Snapping single image

Images returned as numpy array by calls to an instance of the pythonized Micro-Manager CMMCore class. The array dtype depends on property named PixelType (see below).

Grayscale

   >>> mmc.snapImage()
   >>> img = mmc.getImage()  # img - it's just numpy array
   >>> img
   array([[12, 12, 13, ..., 11, 12, 12],
          [12, 12, 13, ..., 11, 12, 12],
          [12, 13, 13, ..., 12, 12, 12],
          ...,
          [22, 22, 22, ..., 22, 22, 22],
          [22, 22, 22, ..., 22, 22, 22],
          [22, 22, 22, ..., 22, 22, 22]], dtype=uint8)

DemoCamera snaps grayscale 8-bit image, by default. It presented as two-dimensional numpy array. Let’s show image data with matplotlib.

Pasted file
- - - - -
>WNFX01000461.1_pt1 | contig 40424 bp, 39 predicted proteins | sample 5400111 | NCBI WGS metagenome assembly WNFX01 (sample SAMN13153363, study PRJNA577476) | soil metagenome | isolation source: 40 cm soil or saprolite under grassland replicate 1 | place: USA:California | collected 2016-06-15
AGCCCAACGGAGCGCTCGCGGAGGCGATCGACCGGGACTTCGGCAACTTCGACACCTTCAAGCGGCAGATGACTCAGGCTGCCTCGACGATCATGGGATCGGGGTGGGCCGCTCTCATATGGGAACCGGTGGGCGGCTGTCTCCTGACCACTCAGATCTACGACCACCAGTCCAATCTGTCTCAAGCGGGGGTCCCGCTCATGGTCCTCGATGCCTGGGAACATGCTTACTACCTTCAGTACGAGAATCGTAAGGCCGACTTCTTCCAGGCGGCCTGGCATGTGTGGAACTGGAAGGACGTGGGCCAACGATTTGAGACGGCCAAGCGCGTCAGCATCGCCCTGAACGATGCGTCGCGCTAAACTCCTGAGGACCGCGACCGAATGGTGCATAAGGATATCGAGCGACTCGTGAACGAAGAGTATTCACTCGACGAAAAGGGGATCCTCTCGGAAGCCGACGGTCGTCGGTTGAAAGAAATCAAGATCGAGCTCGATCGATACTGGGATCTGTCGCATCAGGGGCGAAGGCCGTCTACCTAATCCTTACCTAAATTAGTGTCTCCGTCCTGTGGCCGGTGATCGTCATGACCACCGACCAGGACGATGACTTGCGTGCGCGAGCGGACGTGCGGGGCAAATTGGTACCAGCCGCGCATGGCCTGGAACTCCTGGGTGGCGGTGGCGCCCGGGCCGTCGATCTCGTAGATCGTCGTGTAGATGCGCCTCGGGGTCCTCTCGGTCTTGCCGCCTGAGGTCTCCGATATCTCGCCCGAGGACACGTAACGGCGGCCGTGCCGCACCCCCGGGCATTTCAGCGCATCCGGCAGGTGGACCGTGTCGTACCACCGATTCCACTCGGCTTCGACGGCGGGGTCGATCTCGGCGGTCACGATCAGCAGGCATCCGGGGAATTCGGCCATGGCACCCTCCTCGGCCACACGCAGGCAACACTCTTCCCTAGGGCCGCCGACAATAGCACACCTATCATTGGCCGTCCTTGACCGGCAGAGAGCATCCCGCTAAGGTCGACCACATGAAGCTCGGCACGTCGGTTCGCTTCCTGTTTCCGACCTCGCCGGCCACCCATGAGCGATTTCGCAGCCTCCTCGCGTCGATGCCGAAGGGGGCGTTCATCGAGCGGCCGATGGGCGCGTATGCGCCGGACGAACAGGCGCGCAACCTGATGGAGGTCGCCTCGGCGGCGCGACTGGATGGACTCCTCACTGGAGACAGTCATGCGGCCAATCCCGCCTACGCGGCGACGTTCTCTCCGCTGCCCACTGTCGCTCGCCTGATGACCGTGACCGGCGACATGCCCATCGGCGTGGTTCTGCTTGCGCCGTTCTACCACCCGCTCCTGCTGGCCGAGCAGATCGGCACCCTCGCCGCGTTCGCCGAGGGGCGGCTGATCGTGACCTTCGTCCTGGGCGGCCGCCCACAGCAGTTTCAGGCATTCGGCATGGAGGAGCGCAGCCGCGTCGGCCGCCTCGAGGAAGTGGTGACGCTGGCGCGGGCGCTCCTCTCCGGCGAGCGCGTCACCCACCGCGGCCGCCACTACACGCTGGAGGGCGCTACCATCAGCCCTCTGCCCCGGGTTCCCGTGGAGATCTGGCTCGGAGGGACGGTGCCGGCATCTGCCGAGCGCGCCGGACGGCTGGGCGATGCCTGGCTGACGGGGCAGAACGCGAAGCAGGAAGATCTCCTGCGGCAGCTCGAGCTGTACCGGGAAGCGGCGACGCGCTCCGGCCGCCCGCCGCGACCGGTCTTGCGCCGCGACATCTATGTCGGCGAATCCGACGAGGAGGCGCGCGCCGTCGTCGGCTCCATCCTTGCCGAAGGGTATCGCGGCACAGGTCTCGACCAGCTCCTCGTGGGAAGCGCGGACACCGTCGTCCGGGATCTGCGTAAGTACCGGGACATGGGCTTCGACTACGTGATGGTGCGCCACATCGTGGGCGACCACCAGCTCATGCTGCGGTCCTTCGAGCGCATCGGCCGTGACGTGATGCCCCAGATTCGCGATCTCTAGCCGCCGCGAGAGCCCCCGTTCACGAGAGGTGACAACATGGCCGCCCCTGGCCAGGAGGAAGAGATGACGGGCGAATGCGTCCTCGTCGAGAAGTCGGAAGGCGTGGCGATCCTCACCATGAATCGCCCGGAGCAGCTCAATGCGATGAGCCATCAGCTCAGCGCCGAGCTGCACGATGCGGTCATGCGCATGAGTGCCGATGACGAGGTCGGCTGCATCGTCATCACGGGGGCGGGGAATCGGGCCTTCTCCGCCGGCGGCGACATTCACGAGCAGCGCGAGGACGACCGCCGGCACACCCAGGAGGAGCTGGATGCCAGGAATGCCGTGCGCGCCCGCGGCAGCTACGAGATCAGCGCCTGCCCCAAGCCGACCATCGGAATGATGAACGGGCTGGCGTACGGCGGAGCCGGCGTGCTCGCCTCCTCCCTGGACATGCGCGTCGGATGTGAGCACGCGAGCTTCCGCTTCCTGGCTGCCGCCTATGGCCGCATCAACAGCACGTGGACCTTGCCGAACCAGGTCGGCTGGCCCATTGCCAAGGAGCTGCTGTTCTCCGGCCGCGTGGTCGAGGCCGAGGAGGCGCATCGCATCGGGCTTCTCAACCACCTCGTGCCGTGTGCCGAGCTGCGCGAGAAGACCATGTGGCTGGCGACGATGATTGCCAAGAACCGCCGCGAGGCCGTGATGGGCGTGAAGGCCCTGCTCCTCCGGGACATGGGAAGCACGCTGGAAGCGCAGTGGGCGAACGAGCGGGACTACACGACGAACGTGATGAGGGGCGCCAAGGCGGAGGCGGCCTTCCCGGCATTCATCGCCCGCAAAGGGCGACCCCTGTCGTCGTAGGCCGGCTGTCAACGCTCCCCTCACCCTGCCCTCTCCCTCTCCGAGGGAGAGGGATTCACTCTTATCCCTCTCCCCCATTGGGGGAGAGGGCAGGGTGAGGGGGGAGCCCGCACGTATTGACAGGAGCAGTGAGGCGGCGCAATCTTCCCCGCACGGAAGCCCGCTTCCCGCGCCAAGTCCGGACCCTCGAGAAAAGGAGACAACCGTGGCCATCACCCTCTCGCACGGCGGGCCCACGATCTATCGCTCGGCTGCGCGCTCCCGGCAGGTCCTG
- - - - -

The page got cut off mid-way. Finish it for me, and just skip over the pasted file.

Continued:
>>> import matplotlib.pyplot as plt
   >>> plt.imshow(img, cmap='gray')
   >>> plt.show()  # And window will appear

Color

Of course, color image is more suitable for optical microscopy purposes. So take one, if your camera support it:

   >>> mmc.setProperty('Camera', 'PixelType', '32bitRGB')  # Change pixel type
   >>> rgb32 = mmc.getImage()
   >>> rgb32
   array([[1250067, 1250067, 1315860, ..., 1250067, 1250067, 1250067],
          [1250067, 1315603, 1315860, ..., 1250067, 1250067, 1250067],
          [1250067, 1315859, 1315860, ..., 1250067, 1250067, 1250067],
          ...,
          [1246483, 1246483, 1246483, ..., 1181204, 1246740, 1246484],
          [1246483, 1246483, 1246483, ..., 1246740, 1246740, 1246483],
          [1246483, 1246483, 1312019, ..., 1246740, 1246740, 1246483]], dtype=uint32)